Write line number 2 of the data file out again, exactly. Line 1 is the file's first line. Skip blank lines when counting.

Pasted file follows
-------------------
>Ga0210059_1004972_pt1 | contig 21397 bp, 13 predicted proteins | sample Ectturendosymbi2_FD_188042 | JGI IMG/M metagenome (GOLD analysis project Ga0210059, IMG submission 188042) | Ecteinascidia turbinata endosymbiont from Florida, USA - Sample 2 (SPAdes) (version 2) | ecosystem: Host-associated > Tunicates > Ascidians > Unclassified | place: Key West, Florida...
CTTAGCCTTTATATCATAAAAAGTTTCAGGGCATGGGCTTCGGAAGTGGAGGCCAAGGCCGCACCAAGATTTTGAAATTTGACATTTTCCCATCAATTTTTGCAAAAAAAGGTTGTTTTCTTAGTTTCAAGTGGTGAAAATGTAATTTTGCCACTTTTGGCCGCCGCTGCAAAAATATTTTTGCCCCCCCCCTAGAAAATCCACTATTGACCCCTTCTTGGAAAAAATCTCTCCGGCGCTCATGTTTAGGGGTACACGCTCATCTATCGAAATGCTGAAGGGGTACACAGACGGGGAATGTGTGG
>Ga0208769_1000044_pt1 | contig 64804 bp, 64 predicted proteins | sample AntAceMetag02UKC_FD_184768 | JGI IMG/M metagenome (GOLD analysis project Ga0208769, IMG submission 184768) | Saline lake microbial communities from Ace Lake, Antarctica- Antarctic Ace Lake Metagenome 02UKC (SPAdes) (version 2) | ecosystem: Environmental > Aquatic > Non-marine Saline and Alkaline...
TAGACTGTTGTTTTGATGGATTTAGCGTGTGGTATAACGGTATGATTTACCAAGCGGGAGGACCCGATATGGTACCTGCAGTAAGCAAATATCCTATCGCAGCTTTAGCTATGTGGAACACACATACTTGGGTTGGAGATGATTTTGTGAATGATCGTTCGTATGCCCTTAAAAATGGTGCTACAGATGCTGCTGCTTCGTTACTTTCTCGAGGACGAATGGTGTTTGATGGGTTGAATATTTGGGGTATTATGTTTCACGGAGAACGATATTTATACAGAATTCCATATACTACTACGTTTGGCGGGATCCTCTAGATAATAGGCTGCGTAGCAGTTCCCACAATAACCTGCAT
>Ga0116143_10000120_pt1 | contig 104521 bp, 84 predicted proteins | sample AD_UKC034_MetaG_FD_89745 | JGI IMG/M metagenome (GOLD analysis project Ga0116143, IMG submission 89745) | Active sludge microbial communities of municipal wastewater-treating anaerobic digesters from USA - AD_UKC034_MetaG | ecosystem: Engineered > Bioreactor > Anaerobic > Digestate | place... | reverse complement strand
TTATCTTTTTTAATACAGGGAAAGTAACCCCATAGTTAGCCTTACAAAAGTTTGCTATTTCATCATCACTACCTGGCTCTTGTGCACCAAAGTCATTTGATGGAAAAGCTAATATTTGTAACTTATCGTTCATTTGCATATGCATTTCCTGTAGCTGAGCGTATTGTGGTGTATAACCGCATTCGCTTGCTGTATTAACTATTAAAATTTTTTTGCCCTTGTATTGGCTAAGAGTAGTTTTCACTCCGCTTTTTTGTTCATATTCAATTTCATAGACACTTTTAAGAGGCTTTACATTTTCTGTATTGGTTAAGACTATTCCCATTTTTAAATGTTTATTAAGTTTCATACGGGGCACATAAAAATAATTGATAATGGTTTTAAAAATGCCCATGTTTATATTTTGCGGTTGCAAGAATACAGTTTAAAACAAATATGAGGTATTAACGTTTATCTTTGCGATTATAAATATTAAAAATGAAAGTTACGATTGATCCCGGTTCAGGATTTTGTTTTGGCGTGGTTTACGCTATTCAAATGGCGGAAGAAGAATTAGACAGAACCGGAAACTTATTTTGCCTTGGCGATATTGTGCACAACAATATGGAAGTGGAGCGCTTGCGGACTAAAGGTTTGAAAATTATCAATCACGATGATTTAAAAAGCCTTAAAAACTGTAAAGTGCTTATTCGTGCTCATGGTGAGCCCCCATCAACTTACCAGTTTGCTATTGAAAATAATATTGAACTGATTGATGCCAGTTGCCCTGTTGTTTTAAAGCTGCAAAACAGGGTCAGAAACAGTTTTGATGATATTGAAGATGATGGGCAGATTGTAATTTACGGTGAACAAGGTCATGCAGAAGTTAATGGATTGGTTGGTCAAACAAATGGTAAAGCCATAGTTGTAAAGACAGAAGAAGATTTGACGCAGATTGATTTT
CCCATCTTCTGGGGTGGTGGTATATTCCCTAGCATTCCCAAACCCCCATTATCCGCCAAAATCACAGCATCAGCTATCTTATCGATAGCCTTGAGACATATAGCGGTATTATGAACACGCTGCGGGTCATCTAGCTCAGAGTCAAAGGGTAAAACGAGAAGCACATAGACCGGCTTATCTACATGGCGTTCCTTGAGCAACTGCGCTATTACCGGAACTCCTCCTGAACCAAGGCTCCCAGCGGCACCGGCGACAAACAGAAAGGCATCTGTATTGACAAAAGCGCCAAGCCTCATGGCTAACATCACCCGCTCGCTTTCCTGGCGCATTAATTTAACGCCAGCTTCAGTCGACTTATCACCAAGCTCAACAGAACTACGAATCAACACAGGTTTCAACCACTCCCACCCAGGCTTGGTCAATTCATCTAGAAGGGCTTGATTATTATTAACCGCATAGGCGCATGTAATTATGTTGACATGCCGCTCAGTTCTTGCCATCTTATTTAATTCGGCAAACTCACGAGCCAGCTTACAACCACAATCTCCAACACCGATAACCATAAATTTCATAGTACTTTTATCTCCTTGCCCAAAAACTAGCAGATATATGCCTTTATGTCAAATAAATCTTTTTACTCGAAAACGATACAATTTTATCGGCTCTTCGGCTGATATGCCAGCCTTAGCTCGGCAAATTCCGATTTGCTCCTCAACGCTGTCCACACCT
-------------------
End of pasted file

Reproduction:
CTTAGCCTTTATATCATAAAAAGTTTCAGGGCATGGGCTTCGGAAGTGGAGGCCAAGGCCGCACCAAGATTTTGAAATTTGACATTTTCCCATCAATTTTTGCAAAAAAAGGTTGTTTTCTTAGTTTCAAGTGGTGAAAATGTAATTTTGCCACTTTTGGCCGCCGCTGCAAAAATATTTTTGCCCCCCCCCTAGAAAATCCACTATTGACCCCTTCTTGGAAAAAATCTCTCCGGCGCTCATGTTTAGGGGTACACGCTCATCTATCGAAATGCTGAAGGGGTACACAGACGGGGAATGTGTGG